Most wearables have touchscreens and we recommend getting one that has a full-color touchscreen. Some flagships like the Apple Watch have LTPO displays, which stands for low-temperature polycrystalline oxide. These panels have faster response times and are more power efficient, resulting in a smoother experience when one interacts with the touchscreen and, in some cases, longer battery lives.
You won’t see significant gains with the latter, though, because the extra battery essentially gets used up when these devices have always-on displays, as most flagship wearables do today. Some smartwatches have this feature on by default while others let you enable it via tweaked settings. This smart feature allows you to glance down at your watch to check the time, health stats or any other information you’ve set it to show on its watchface without lifting your wrist. This will no doubt affect your device’s battery life, but thankfully most always-on modes dim the display’s brightness so it’s not running at its peak unnecessarily. Cheaper devices won’t have this feature; instead, their touchscreens will automatically turn off to conserve battery life and you’ll have to intentionally check your watch to turn on the display again.
Many smartwatches have NFC, letting you pay for things without your wallet using contactless payments. After saving your credit or debit card information, you can hold your smartwatch up to an NFC reader to pay for a cup of coffee on your way home from a run. Keep in mind that different watches use different payment systems: Apple Watches use Apple Pay, Wear OS devices use Google Pay, Samsung devices use Samsung Pay and so forth.
Apple Pay is one of the most popular NFC payment systems, with support for multiple banks and credit cards in 72 different countries, while Samsung and Google Pay work in fewer regions. It’s also important to note that both NFC payment support varies by device as well for both Samsung and Google’s systems.
Best overall: Apple Watch
When Apple unveiled the Apple Watch Series 9 in September, the company appears to be focusing on ways for you to interact with the device without having to touch the screen. It introduced a new Double Tap gesture that’s based on its Assistive Touch accessibility tool, allowing users to use a pinching action to navigate the system. If you’re unable to use your other hand to swipe, for example, you can Double Tap to bring up your Smart Stack or dismiss an alarm.
The feature is not something you can utilize throughout the entire watchOS interface, but when it does work, it could make little tasks a lot easier. Dismissing timers while cooking or starting a workout tracker when you’re already in the middle of your run are just some ways Double Tap could be very helpful.
Apple also brought on-device Siri processing to the Series 9, thanks to its new S9 system-in-package (SiP) processor. This way, the assistant responds slightly more quickly, but, more importantly, it can answer you even when you’re offline. It might not be able to pull web results when you’re disconnected, but it can at least control your music and timers. Later this year, Siri Health Requests will arrive, allowing you to ask it for your sleep, move and workout data, too.
Throw in a new Find My iPhone interface thanks to a second-generation ultra wideband (UWB) chip, brighter screen (that also gets dimmer at night), as well as a refreshed interface via watchOS 10, and the Series 9 feels like a meaty upgrade from its predecessor. The increased focus on Siri and touch-free interaction methods is also another advantage that the Apple Watch has over its competitors, and the company remains the king of the smartwatch category. Though it still lags its rivals on sleep-tracking, the Series 9 definitively beats out last year's Series 8 to be the best smartwatch available now and the best Apple Watch for most people.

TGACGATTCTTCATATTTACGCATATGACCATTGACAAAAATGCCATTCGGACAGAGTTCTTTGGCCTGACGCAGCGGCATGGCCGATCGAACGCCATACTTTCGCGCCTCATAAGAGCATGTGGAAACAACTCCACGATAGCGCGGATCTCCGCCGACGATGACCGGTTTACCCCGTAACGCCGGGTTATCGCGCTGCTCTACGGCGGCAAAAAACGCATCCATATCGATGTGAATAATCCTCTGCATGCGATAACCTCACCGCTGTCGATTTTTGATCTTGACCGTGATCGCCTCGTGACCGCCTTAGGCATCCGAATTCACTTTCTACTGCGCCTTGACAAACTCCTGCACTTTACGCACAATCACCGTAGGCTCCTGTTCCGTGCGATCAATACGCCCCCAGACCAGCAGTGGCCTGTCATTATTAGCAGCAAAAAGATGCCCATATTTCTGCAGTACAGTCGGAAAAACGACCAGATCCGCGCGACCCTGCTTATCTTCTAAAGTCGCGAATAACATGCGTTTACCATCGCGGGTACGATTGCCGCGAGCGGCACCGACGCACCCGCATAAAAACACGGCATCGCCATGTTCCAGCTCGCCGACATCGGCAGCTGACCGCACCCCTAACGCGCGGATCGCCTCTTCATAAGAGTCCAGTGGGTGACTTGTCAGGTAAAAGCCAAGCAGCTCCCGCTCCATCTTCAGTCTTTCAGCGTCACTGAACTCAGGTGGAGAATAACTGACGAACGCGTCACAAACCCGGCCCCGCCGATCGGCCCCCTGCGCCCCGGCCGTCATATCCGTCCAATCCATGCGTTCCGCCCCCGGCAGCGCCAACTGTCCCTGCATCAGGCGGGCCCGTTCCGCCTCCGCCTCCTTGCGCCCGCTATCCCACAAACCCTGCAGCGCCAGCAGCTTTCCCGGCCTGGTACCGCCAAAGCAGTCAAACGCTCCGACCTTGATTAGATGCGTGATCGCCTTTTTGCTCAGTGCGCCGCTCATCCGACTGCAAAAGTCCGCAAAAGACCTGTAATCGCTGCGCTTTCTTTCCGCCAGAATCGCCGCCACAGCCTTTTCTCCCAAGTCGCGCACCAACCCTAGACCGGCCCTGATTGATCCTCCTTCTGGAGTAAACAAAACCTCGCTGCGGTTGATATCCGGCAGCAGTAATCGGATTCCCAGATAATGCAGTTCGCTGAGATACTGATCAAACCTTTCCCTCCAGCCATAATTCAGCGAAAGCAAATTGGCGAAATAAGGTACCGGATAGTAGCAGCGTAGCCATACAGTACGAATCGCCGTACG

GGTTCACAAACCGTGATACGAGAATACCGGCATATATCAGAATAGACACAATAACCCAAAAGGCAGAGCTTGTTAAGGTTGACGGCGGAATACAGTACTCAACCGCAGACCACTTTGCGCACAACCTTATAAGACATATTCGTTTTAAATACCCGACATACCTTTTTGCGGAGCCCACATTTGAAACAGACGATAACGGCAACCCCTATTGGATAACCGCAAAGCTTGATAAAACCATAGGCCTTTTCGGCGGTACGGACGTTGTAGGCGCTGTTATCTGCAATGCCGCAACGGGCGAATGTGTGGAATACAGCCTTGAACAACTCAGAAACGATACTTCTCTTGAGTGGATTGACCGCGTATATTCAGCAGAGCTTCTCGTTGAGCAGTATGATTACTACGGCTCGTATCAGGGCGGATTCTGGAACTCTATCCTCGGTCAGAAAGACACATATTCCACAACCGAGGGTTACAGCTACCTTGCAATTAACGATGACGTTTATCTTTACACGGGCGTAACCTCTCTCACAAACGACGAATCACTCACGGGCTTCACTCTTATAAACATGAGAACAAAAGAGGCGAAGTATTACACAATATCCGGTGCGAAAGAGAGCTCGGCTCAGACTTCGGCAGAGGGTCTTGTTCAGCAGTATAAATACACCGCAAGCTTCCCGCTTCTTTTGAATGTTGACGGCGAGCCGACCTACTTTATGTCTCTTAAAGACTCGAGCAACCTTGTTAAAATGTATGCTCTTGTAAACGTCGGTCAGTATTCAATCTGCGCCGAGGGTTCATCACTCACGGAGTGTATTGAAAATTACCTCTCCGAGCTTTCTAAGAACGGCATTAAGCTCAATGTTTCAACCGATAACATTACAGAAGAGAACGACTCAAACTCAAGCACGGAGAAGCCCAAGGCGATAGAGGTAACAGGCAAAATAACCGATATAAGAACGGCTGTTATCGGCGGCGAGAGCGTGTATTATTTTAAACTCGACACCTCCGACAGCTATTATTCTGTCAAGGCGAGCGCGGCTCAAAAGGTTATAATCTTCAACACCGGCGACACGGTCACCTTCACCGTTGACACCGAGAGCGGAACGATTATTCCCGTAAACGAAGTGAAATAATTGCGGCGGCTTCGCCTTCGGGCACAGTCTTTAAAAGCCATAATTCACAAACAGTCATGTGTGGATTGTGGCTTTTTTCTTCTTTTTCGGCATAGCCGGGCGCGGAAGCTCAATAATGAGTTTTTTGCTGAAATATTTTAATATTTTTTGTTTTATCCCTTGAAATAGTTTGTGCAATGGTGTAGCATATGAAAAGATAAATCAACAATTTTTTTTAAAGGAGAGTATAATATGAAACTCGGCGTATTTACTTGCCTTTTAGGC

Dropping $400 on a smartwatch isn’t feasible for everyone, which is why we recommend the Fitbit Versa 2 as the best sub-$200 option. Even though Fitbit has come out with the Versa 3 and 4, the Versa 2 remains our favorite budget watch because it offers a bunch of features at a great price. You get all of these essentials: Fitbit’s solid exercise-tracking abilities (including auto-workout detection), sleep tracking, water resistance, connected GPS, blood oxygen (SpO2) tracking and a six-day battery life. It also supports Fitbit Pay using NFC and it has built-in Amazon Alexa as a voice assistant.. While the Versa 2 typically costs $150, we’ve seen it for as low as $100.
Best smartwatch for Android: Samsung Galaxy Watch 6
The best smartwatch for Android users has long been one of Samsung’s Galaxy watches. Though Google may have given the company some competition with the debut of the Pixel Watch last year, it still trails behind on battery life and built-in features. And with the Galaxy Watch 6 series this year, Samsung continues to reign as smartwatch king for non-Apple users.
One of the company’s biggest advantages is its hallmark spinning bezel, which went away last year, only to be brought back in 2023’s Galaxy Watch 6 Classic. This model not only resurrects the fidget-spinner-esque ring, but also manages to be smaller and lighter than before. The bezel is slightly thinner, while still offering a smooth, tactile way to navigate Wear OS 4 without tapping at the screen. It’s not a huge change from the Galaxy Watch 4 Classic, so if you’re wondering about upgrading based on size alone, don’t expect much of a difference. You’ll appreciate that the displays are brighter, though, and therefore easier to read in direct sunlight.
What makes the Galaxy Watch 6 more compelling than previous models are its updated health and fitness tracking tools. The onboard skin temperature sensor now works overnight to help keep track of ovulation and menstrual cycles, while new sleep-coaching tools offer greater insight on how to get better rest. The company also added an irregular heart rhythm monitoring feature and will alert you if it detects anomalies in your cardio patterns. Runners will also appreciate the new personalized heart rate zones, which will help keep you precisely in the cardio ranges that are right for you, rather than those generated based on population data.